This blog follows on immediately from; Using Cognitive Load Theory to Crack Addition! Part 1 & Part 2.

We are picking up on children learning to add two 2-digit numbers together for the very first time in their life, and in the previous blog (Part 2) we looked at using Cognitive Load Theory to ensure that the child’s Working Memory (WM) is prepared for this moment. Here is a step by step guide to what this episode of explicit teaching looks like:

There is a day in a child’s life when they first learn to solve ‘2-digit add 2-digit’ addition questions. Every child has this day! The child’s teacher wakes with great excitement. This is what it’s all about. Within this day there is an actual moment when the teacher starts their explicit instruction. This will be a beautiful moment since the child’s life is about to change…well, mathematically anyway! There are a lot of steps to teach in a child’s mathematical learning journey. They don’t all have equal weighting; some are more important than others and some are just crucial. This one is one of those crucial ones; tying shoelaces, riding a bike and ‘2-digit add 2-digit’.

Cognitive Load Theory is a ginormous beast of a pedagogical concept. At times it’s mightily complex and far from being visible in a moment, yet at other times it couldn’t be more simple, more clear and more beautiful. It is CLT that gets us to this beautiful moment!

Rocking up to teach 30 seven/eight year old children in an area of high social deprivation, the teacher walks straight in and presents a ‘3 digit add 3 digit’ question on screen:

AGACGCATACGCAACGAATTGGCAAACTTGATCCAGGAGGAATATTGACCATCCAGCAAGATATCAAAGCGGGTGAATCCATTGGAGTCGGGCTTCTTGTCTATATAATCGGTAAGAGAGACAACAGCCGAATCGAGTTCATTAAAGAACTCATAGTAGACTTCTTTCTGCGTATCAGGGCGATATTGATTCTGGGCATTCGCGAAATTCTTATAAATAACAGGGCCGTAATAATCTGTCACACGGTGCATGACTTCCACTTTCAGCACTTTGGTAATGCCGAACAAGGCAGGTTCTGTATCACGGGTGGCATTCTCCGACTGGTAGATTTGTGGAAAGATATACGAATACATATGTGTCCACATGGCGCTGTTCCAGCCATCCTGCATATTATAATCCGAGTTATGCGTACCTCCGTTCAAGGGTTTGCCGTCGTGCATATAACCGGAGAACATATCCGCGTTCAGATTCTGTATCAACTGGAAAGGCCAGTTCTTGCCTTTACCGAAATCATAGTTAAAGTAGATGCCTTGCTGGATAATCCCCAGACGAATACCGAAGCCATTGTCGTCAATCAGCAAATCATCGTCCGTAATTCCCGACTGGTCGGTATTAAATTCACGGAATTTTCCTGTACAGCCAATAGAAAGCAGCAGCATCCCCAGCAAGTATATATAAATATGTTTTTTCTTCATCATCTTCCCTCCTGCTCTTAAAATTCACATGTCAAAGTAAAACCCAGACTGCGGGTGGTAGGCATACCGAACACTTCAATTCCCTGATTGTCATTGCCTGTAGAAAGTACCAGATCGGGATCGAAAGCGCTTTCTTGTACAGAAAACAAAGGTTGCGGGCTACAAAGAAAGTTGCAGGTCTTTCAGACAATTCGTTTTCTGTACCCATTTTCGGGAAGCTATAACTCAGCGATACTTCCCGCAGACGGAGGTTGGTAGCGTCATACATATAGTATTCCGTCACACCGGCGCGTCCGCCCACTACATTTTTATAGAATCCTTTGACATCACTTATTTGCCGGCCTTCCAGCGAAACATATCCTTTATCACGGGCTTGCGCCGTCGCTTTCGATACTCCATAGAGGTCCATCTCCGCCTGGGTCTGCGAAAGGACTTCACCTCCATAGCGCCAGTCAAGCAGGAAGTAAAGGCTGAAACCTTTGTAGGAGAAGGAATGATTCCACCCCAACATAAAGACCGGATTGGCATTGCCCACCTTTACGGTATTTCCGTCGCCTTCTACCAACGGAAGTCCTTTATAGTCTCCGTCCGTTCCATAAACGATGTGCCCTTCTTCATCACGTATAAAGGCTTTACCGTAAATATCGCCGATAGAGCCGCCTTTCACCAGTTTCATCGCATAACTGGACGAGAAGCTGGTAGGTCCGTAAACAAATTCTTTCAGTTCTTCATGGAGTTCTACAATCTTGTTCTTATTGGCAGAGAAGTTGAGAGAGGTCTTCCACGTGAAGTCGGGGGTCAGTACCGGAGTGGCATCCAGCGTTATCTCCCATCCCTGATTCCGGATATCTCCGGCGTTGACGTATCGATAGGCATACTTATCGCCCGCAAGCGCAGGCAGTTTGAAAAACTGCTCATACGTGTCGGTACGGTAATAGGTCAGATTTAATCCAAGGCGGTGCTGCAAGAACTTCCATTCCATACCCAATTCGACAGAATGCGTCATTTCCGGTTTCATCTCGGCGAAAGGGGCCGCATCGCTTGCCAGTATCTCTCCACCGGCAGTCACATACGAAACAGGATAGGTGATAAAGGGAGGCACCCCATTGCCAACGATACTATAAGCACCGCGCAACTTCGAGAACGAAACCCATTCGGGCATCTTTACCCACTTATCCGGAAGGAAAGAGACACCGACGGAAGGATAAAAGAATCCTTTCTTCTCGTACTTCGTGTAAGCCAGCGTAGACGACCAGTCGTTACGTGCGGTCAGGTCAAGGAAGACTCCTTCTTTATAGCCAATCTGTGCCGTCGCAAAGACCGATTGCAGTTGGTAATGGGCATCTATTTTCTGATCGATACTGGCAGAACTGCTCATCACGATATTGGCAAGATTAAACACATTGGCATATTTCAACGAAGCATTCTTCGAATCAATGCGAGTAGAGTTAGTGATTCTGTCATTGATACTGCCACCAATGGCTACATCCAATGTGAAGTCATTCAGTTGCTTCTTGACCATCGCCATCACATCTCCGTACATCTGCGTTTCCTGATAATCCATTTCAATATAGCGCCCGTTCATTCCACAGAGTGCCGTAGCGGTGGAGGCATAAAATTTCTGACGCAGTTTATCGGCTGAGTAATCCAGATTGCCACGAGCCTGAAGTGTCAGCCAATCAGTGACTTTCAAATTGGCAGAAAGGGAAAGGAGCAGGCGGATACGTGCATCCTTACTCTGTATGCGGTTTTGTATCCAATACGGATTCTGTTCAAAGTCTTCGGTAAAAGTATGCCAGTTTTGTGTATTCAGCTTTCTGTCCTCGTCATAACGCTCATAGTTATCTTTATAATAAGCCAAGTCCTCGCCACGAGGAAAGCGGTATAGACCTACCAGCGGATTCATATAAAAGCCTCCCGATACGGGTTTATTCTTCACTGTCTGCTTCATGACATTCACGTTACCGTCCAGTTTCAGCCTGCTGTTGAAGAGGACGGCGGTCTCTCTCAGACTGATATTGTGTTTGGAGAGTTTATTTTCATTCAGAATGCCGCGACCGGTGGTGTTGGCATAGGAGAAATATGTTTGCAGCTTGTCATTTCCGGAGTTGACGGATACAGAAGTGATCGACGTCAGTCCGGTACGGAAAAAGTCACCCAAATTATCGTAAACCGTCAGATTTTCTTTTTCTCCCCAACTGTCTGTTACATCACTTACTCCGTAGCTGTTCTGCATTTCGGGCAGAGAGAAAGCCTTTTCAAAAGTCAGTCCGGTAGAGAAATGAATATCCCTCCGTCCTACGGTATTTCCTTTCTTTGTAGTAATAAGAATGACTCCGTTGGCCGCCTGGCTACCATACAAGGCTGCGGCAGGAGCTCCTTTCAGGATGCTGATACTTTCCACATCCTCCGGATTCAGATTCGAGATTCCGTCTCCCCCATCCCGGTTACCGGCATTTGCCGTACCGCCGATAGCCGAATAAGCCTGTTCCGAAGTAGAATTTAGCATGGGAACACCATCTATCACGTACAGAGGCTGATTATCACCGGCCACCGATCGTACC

Five seconds later, every single student holds up a little whiteboard displaying the correct answer; having processed the calculation entirely mentally.

## The 5 Megatruths of Great Teaching

How fantastically big is this question, ‘What makes great teaching?’.

It’s quite a scary question for an actual teacher… because it challenges you to answer it! At first it sounds rhetorical, and perhaps we would all feel safer if it was. The question seems to be asking you to explain your professional worth and even your professional qualification. If you are given a few moments to jot down some bullet point answers, then you may struggle. Why? Well, if we listen to John Sweller (the TES referred to him as the ‘Godfather of Cognitive Load Theory’), then we can’t even begin to know about great teaching until we know about how the brain learns. Sweller says, ‘Without knowledge of cognitive processes, instructional design is blind’. In other words, we need to know about the brain in order to teach. No wonder ‘great teaching’, then, is so elusive. The brain is, after all, the most complex structure known to humankind.

## Ofsted Research: Outstanding but Requires Improvement

Ofsted have recently issued their overview of educational research that underpins the draft inspection framework.

It is wonderful to see teaching and learning led by education research. As a young teacher studying school/teacher effectiveness under Professor David Reynolds at the University of Newcastle in the late 1990s that was not the case. Practice and research were separate worlds… never mind conjoined…never mind research leading practice! So, it is really a watershed moment; Ofsted taking the best educational research on the entire planet and using it to underpin their inspection framework. And they have done it incredibly well! Common sense always rises to the top and this approach just makes sense! I particularly like the way the research leads straight into the specific criteria used by inspectors to make judgements. As a former inspector for Ofsted I know how it feels to be making judgements using criteria that have come from ‘nowhere’.